Prime Minister Justin Trudeau's trip to strengthen ties in the Asia-Pacific region began Wednesday in Vietnam, a fast-growing country with a deep cultural connection for many Canadians.
Trudeau landed in the busy capital of Hanoi for an official visit to a country that offers significant business opportunities. However, the pursuit of a more-open trading relationship with Vietnam comes with pressure to have frank discussions about the serious concerns over the communist government's human-rights record.
Trudeau will hold meetings Wednesday with civil society leaders, Prime Minister Nguyen Xuan Phuc and Communist Party secretary general Nguyen Phu Trong, before joining President Tran Dai Quang in the evening for a state banquet. On Thursday, he's scheduled to travel to Ho Chi Minh City to visit the stock exchange, hold a roundtable with business leaders and appear at a university event.
He will head to Danang on Saturday for the two-day leaders' summit for the Asia-Pacific Economic Co-operation bloc, which includes the United States, China and Russia, before moving on to the Philippines to attend the annual meetings of the Association of Southeast Asian Nations.
At both events, Canada is expected to push its trade agenda forward. It's already engaged in exploratory trade talks with the ASEAN countries as well as negotiations to salvage the Trans-Pacific Partnership accord, which many believed would fall apart following the U.S. withdrawal earlier this year.
When it comes to the members of the 11-country TPP, much of the focus remains on Japan, the world's third-largest economy.
But Vietnam is also at the TPP table and it's an ASEAN member. This means it could become a key partner for Canada, which is trying to increase its presence in the region.
Vietnam, projected to see economic growth this year of 6.3 per cent, features a sturdy consumer base, an emerging business class and an expanding footprint in supply chains.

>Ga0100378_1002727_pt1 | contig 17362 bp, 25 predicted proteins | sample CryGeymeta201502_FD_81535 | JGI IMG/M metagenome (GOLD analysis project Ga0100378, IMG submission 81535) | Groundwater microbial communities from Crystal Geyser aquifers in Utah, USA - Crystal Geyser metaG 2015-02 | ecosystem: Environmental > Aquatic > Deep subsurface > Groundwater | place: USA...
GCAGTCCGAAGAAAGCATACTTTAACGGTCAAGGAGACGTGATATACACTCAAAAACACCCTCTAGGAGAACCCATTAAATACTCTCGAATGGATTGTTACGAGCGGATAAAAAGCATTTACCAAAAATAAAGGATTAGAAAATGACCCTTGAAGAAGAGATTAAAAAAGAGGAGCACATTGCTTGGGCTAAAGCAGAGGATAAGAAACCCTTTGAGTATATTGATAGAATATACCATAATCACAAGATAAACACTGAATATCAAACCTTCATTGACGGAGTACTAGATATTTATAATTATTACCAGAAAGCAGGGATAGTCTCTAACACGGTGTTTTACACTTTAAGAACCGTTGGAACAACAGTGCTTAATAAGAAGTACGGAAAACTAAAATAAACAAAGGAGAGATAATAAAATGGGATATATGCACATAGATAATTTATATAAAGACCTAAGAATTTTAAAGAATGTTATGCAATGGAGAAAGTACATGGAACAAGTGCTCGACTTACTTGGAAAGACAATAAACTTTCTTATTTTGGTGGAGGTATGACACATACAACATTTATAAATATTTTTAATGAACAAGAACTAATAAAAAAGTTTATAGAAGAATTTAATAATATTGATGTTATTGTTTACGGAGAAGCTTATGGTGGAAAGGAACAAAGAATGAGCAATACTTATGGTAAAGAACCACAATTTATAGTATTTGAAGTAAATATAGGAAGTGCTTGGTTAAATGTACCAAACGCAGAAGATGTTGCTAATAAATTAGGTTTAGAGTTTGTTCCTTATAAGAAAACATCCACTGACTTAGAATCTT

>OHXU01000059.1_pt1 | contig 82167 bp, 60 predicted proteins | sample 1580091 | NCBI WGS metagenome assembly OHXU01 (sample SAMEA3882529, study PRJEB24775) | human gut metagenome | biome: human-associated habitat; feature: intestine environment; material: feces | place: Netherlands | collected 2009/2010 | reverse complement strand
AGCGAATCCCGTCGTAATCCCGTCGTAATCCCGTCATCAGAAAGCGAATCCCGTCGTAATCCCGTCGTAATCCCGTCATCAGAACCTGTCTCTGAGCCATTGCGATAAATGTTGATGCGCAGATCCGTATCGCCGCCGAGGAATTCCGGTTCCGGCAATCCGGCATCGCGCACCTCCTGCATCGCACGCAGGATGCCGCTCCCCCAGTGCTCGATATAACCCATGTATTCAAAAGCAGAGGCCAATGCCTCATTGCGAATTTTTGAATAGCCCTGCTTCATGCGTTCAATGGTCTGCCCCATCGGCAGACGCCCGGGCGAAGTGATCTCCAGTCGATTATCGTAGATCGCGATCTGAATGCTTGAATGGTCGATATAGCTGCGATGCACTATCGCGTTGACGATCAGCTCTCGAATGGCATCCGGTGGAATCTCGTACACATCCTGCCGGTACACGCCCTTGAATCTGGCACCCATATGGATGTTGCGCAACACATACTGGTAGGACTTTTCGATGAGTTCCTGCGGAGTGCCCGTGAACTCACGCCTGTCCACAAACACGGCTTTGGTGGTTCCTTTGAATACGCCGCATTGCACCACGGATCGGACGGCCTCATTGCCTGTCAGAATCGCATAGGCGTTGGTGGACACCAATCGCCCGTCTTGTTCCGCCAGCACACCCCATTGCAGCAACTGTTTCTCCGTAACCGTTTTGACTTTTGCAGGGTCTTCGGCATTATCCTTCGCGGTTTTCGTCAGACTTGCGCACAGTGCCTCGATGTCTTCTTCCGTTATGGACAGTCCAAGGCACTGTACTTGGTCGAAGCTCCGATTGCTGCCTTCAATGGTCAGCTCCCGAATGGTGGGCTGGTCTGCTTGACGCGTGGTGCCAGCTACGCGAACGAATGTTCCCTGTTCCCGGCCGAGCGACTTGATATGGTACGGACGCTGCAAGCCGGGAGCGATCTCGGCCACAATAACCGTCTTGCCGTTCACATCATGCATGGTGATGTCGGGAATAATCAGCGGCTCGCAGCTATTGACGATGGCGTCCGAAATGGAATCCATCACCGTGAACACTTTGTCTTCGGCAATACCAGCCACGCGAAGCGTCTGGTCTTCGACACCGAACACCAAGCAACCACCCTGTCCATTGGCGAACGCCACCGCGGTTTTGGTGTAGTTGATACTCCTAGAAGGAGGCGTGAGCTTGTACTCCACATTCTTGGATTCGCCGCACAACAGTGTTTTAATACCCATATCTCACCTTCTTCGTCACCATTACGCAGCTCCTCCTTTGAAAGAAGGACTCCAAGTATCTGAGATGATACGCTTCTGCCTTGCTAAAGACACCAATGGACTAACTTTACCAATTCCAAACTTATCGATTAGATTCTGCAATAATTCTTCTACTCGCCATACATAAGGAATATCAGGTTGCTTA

Dominic Barton, the global managing partner of consulting giant McKinsey & Co., said in an interview that the rapid changes in Vietnam's key cities remind him, in some respects, of what Shanghai went through less than two decades ago.
Barton, who also chairs the Trudeau government's economic growth council, said Vietnam is an example of why Canada must be "motoring ahead" into Asia, particularly with so much uncertainty around the renegotiation of the North American Trade Agreement.
"We've got to go hard on those Asian relationships," said Barton, who headed McKinsey operations in Asia and South Korea for nearly a decade.
"I think we just have to have irons in many fires."
Dan Ciuriak, a former deputy chief economist for what is now known as Global Affairs Canada, believes an updated TPP pact is closer to fruition than Canada's potential deals with ASEAN or China.
"Vietnam and Japan would be the two biggies for Canada in terms of diversifying trade," said Ciuriak, who is now the director of Ciuriak Consulting Inc.
"So, that's probably the No. 1 priority for Canada and that's where I think you'll see the effort being put in."
Former Quebec premier Jean Charest, who is honorary chair of the ASEAN-Canada Business Council, said Vietnam not only shows real economic potential, it also has strong people-to-people links to Canada.
Both countries have French heritages and both are members of La Francophonie, he said in an interview.
But Charest said it's the story of the Vietnamese refugees, or boat people, who came to Canada in the late 1970s that really forged the bond.
By 1980, around 60,000 people from Vietnam, Cambodia and Laos arrived in Canada after fleeing violence in their homelands. Today, about 240,000 people in Canada have Vietnamese roots.
"Certainly, the story of the boat people in Quebec, I can tell you without hesitation that it resonates positively in the minds of Quebecers as being a good example of integration into the broader Quebec society," said Charest, who added the community is thriving in Quebec.
However, when looking at today's Vietnam, Charest said the promising economy is accompanied by negatives, such as the fact "it is a communist regime and everything that comes with it."
Human Rights Watch calls the Vietnam's record "dire in all areas" because of the Communist Party's firm grip on political power. The group also said the government has harassed, intimidated, physically harmed and jailed its opponents.
Earlier this week, Conservative Sen. Thanh Hai Ngo urged Trudeau to use his face time with Vietnamese leaders to raise Canada's "serious concerns" about human-rights abuses in the country.
"Vietnam's record of international human rights violations, its crackdown on rights advocates and its suppression of a growing democratic movement have significantly worsened leading up to APEC 2017," Ngo said in a statement.
"Prime Minister Trudeau must demand greater respect for international human rights standards in tandem with the progressive trade agenda he wishes to promote with Vietnam and other APEC economies."
The Prime Minister's Office said Canada and Vietnam have a "constructive dialogue" on human rights. Canada has also advocated for the rights of women, freedom of expression, association and religion in Vietnam, it said.